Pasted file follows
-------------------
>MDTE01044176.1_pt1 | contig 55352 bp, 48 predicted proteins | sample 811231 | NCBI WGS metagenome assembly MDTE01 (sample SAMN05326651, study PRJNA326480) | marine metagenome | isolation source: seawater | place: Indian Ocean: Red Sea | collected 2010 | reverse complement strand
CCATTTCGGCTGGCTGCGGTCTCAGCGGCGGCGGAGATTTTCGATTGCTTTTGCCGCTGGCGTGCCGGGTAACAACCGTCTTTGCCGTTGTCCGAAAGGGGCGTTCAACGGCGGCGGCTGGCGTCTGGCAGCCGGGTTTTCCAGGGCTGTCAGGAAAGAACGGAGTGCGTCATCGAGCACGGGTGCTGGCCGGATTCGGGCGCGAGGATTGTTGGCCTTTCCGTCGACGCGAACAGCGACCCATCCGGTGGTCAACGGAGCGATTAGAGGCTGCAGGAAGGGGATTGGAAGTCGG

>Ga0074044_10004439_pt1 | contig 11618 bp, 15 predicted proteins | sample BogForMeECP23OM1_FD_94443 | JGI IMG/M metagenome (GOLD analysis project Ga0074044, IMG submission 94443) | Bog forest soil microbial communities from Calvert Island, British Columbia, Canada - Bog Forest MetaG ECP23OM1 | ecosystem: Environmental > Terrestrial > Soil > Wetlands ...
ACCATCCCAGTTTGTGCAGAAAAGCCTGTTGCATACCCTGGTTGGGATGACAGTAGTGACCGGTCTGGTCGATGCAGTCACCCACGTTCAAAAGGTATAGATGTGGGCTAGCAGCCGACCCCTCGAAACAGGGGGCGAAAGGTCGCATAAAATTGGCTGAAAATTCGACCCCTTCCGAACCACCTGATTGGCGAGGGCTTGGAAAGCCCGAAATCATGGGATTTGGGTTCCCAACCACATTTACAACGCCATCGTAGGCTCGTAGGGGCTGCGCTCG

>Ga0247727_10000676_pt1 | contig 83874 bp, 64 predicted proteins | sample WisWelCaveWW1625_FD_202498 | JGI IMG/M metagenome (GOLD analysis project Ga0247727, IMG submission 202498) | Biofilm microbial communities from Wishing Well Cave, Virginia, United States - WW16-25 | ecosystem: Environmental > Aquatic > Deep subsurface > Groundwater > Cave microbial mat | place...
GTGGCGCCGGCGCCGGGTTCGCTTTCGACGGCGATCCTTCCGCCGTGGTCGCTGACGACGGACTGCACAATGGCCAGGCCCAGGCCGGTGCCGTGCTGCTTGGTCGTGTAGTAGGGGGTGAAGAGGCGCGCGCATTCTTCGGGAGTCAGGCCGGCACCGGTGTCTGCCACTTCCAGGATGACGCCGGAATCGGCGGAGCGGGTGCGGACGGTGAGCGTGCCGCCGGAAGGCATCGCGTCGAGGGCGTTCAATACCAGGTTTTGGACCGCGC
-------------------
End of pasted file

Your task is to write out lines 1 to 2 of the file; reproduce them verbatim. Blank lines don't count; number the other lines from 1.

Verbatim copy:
>MDTE01044176.1_pt1 | contig 55352 bp, 48 predicted proteins | sample 811231 | NCBI WGS metagenome assembly MDTE01 (sample SAMN05326651, study PRJNA326480) | marine metagenome | isolation source: seawater | place: Indian Ocean: Red Sea | collected 2010 | reverse complement strand
CCATTTCGGCTGGCTGCGGTCTCAGCGGCGGCGGAGATTTTCGATTGCTTTTGCCGCTGGCGTGCCGGGTAACAACCGTCTTTGCCGTTGTCCGAAAGGGGCGTTCAACGGCGGCGGCTGGCGTCTGGCAGCCGGGTTTTCCAGGGCTGTCAGGAAAGAACGGAGTGCGTCATCGAGCACGGGTGCTGGCCGGATTCGGGCGCGAGGATTGTTGGCCTTTCCGTCGACGCGAACAGCGACCCATCCGGTGGTCAACGGAGCGATTAGAGGCTGCAGGAAGGGGATTGGAAGTCGG